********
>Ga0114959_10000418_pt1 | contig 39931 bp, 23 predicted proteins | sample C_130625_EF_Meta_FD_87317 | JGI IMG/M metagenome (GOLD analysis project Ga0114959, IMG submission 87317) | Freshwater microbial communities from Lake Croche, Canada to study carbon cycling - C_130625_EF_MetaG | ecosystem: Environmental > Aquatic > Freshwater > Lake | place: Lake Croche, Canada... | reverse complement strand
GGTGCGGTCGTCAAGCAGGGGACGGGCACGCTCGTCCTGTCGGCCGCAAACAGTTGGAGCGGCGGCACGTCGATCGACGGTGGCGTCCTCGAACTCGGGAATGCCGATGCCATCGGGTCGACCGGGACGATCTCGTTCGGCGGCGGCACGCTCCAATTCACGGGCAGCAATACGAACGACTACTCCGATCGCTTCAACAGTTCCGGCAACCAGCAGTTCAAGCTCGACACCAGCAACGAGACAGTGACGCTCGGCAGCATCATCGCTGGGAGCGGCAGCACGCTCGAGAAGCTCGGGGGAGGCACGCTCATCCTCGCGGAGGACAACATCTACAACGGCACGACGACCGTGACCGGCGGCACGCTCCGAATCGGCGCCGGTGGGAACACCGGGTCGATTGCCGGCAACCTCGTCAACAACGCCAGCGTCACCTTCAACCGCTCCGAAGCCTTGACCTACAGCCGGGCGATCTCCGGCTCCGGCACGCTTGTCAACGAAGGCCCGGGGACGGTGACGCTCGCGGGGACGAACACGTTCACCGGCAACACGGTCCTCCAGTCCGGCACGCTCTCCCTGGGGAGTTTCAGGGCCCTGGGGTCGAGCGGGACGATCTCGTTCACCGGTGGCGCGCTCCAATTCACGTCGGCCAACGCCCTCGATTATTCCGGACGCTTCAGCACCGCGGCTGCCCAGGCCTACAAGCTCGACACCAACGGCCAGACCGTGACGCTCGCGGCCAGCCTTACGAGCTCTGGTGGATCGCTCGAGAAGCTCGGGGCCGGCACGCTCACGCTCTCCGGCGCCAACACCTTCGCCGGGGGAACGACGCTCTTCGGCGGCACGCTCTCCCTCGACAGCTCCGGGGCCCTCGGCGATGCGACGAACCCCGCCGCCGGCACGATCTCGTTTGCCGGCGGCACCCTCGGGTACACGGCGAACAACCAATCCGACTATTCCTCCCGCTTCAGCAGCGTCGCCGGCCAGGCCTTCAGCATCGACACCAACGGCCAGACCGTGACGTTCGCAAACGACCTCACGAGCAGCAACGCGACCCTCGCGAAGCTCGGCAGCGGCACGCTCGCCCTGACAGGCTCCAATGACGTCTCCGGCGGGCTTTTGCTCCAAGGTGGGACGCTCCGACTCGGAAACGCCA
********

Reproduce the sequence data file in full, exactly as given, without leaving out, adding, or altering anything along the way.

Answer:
>Ga0114959_10000418_pt1 | contig 39931 bp, 23 predicted proteins | sample C_130625_EF_Meta_FD_87317 | JGI IMG/M metagenome (GOLD analysis project Ga0114959, IMG submission 87317) | Freshwater microbial communities from Lake Croche, Canada to study carbon cycling - C_130625_EF_MetaG | ecosystem: Environmental > Aquatic > Freshwater > Lake | place: Lake Croche, Canada... | reverse complement strand
GGTGCGGTCGTCAAGCAGGGGACGGGCACGCTCGTCCTGTCGGCCGCAAACAGTTGGAGCGGCGGCACGTCGATCGACGGTGGCGTCCTCGAACTCGGGAATGCCGATGCCATCGGGTCGACCGGGACGATCTCGTTCGGCGGCGGCACGCTCCAATTCACGGGCAGCAATACGAACGACTACTCCGATCGCTTCAACAGTTCCGGCAACCAGCAGTTCAAGCTCGACACCAGCAACGAGACAGTGACGCTCGGCAGCATCATCGCTGGGAGCGGCAGCACGCTCGAGAAGCTCGGGGGAGGCACGCTCATCCTCGCGGAGGACAACATCTACAACGGCACGACGACCGTGACCGGCGGCACGCTCCGAATCGGCGCCGGTGGGAACACCGGGTCGATTGCCGGCAACCTCGTCAACAACGCCAGCGTCACCTTCAACCGCTCCGAAGCCTTGACCTACAGCCGGGCGATCTCCGGCTCCGGCACGCTTGTCAACGAAGGCCCGGGGACGGTGACGCTCGCGGGGACGAACACGTTCACCGGCAACACGGTCCTCCAGTCCGGCACGCTCTCCCTGGGGAGTTTCAGGGCCCTGGGGTCGAGCGGGACGATCTCGTTCACCGGTGGCGCGCTCCAATTCACGTCGGCCAACGCCCTCGATTATTCCGGACGCTTCAGCACCGCGGCTGCCCAGGCCTACAAGCTCGACACCAACGGCCAGACCGTGACGCTCGCGGCCAGCCTTACGAGCTCTGGTGGATCGCTCGAGAAGCTCGGGGCCGGCACGCTCACGCTCTCCGGCGCCAACACCTTCGCCGGGGGAACGACGCTCTTCGGCGGCACGCTCTCCCTCGACAGCTCCGGGGCCCTCGGCGATGCGACGAACCCCGCCGCCGGCACGATCTCGTTTGCCGGCGGCACCCTCGGGTACACGGCGAACAACCAATCCGACTATTCCTCCCGCTTCAGCAGCGTCGCCGGCCAGGCCTTCAGCATCGACACCAACGGCCAGACCGTGACGTTCGCAAACGACCTCACGAGCAGCAACGCGACCCTCGCGAAGCTCGGCAGCGGCACGCTCGCCCTGACAGGCTCCAATGACGTCTCCGGCGGGCTTTTGCTCCAAGGTGGGACGCTCCGACTCGGAAACGCCA